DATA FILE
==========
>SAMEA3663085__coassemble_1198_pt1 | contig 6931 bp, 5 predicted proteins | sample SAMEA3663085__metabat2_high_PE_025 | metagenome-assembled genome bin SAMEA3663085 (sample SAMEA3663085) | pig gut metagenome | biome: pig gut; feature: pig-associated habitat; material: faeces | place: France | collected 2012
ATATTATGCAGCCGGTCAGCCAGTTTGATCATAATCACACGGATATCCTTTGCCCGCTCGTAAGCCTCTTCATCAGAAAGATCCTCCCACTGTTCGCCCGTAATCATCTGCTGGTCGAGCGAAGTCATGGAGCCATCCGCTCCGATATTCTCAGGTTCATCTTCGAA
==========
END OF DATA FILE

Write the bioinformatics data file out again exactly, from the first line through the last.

>SAMEA3663085__coassemble_1198_pt1 | contig 6931 bp, 5 predicted proteins | sample SAMEA3663085__metabat2_high_PE_025 | metagenome-assembled genome bin SAMEA3663085 (sample SAMEA3663085) | pig gut metagenome | biome: pig gut; feature: pig-associated habitat; material: faeces | place: France | collected 2012
ATATTATGCAGCCGGTCAGCCAGTTTGATCATAATCACACGGATATCCTTTGCCCGCTCGTAAGCCTCTTCATCAGAAAGATCCTCCCACTGTTCGCCCGTAATCATCTGCTGGTCGAGCGAAGTCATGGAGCCATCCGCTCCGATATTCTCAGGTTCATCTTCGAA